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 Mystery of the Megaflood Classroom Activity

Activity Summary
Students will use everyday items and speeds to describe the dimensions of a massive flood that occurred in the Pacific Northwest near the end of the last ice age.

Learning Objectives
Students will be able to:

• demonstrate how well-known items can serve as tools for nonstandard measurement.

• calculate length, width, height, and speed of different features related to the Spokane Flood.

• meter stick
• yardstick

• copy of the "How Big Is That?" student handout (PDF or HTML)
• copy of the "The Spokane Flood" student handout (PDF or HTML)
• copy of the "Comparison Items List" student handout (PDF or HTML)
• calculator

Background
A glacier is a large mass of perennial ice that is formed when snowflakes pack down and recrystallize as solid ice. Although ice appears as a hard solid, glaciers flow slowly downslope under their own weight. Like a river, a glacier picks up and carries rock particles of all sizes. As the glacier moves, the particles are deposited and accumulated in mounds called moraines. In addition, glaciers can shrink and grow in response to climate changes. These changes occur over tens, hundreds, and even thousands of years.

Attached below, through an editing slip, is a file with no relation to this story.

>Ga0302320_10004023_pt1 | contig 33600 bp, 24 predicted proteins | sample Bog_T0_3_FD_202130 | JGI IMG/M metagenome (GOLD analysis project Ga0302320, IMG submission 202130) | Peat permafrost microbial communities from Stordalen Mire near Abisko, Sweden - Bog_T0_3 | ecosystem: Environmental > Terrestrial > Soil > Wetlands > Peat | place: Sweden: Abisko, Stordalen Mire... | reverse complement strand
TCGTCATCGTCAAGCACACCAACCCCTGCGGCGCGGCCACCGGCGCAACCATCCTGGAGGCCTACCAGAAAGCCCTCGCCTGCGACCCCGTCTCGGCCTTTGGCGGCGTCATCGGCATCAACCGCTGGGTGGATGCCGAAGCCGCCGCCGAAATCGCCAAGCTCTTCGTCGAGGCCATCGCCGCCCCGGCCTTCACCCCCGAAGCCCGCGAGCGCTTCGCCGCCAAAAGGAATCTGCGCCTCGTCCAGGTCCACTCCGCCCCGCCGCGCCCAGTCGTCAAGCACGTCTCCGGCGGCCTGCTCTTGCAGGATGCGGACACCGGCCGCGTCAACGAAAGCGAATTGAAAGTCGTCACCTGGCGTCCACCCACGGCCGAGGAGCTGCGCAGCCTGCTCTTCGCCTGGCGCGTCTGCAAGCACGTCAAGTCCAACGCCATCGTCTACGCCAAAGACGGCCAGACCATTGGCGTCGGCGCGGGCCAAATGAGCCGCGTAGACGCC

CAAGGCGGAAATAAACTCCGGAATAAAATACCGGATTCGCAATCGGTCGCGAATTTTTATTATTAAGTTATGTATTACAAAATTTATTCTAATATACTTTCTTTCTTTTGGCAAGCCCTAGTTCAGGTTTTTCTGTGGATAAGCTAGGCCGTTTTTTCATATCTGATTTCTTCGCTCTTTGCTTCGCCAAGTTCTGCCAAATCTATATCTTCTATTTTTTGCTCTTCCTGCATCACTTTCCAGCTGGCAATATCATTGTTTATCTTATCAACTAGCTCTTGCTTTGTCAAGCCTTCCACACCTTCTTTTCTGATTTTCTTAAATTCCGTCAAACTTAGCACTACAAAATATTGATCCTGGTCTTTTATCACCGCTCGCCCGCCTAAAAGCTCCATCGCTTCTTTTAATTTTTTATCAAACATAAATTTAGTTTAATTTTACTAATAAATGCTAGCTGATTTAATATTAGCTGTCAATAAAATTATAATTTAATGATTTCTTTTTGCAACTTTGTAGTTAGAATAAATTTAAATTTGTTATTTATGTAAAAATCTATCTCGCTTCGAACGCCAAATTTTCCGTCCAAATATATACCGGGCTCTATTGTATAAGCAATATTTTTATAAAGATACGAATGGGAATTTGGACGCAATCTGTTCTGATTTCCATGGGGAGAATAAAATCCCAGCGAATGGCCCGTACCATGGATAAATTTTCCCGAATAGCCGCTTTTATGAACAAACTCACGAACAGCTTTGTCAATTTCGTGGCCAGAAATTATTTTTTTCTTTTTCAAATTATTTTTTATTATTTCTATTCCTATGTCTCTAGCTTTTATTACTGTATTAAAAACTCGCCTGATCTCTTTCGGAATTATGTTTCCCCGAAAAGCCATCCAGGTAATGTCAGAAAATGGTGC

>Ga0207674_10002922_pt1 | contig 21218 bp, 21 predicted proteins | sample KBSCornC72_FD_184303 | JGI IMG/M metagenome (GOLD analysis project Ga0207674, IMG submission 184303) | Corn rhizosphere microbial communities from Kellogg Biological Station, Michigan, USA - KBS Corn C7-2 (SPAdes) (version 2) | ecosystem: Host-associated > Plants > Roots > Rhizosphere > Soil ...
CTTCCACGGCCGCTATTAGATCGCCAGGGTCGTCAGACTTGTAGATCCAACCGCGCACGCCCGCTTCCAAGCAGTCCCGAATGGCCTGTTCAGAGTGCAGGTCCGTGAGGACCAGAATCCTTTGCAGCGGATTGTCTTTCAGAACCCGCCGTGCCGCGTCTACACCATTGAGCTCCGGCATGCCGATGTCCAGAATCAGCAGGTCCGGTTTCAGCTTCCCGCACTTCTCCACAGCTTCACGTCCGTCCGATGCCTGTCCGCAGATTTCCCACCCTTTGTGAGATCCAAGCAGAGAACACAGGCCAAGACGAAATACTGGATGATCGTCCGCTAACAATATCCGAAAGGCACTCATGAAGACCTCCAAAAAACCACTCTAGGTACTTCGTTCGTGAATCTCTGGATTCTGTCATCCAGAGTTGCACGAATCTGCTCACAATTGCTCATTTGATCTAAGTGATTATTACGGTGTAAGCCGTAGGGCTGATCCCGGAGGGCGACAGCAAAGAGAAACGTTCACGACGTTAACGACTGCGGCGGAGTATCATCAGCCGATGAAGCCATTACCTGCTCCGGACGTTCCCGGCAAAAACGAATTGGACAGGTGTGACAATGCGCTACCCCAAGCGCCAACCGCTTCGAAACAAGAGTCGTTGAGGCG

Glaciers exist on all seven continents. About 10 percent of the world's land is covered with glaciers, most of which are found near the poles. One type of glacier is found only in polar regions of the world or at high altitudes. Called polar glaciers, these types of glaciers most often create icebergs, which are formed when a piece of glacier breaks off to float in the sea. Most U.S. glaciers are found in Alaska. The Bering Glacier in Alaska qualifies as North America's longest glacier, measuring 204 kilometers long.

Part I

1. Large dimensions can be difficult to grasp. Often large dimensions are more comprehensible when likened to well-known objects. Students in this activity will develop ways to represent the dimensions associated with a massive flood event that took place sometime between 16,000 and 12,000 years ago in what is now Washington State.